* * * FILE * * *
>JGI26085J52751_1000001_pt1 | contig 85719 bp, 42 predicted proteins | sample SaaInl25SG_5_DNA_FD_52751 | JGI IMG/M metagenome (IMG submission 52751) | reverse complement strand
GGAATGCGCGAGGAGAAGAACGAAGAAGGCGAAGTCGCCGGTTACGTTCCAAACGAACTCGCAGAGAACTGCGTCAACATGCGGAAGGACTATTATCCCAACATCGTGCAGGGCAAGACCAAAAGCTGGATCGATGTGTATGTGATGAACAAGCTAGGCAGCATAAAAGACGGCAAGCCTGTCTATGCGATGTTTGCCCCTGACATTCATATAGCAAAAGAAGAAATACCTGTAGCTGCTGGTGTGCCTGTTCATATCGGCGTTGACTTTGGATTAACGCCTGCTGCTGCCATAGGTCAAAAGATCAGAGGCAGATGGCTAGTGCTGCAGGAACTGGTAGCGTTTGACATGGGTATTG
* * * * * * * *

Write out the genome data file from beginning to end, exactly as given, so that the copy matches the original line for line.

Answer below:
>JGI26085J52751_1000001_pt1 | contig 85719 bp, 42 predicted proteins | sample SaaInl25SG_5_DNA_FD_52751 | JGI IMG/M metagenome (IMG submission 52751) | reverse complement strand
GGAATGCGCGAGGAGAAGAACGAAGAAGGCGAAGTCGCCGGTTACGTTCCAAACGAACTCGCAGAGAACTGCGTCAACATGCGGAAGGACTATTATCCCAACATCGTGCAGGGCAAGACCAAAAGCTGGATCGATGTGTATGTGATGAACAAGCTAGGCAGCATAAAAGACGGCAAGCCTGTCTATGCGATGTTTGCCCCTGACATTCATATAGCAAAAGAAGAAATACCTGTAGCTGCTGGTGTGCCTGTTCATATCGGCGTTGACTTTGGATTAACGCCTGCTGCTGCCATAGGTCAAAAGATCAGAGGCAGATGGCTAGTGCTGCAGGAACTGGTAGCGTTTGACATGGGTATTG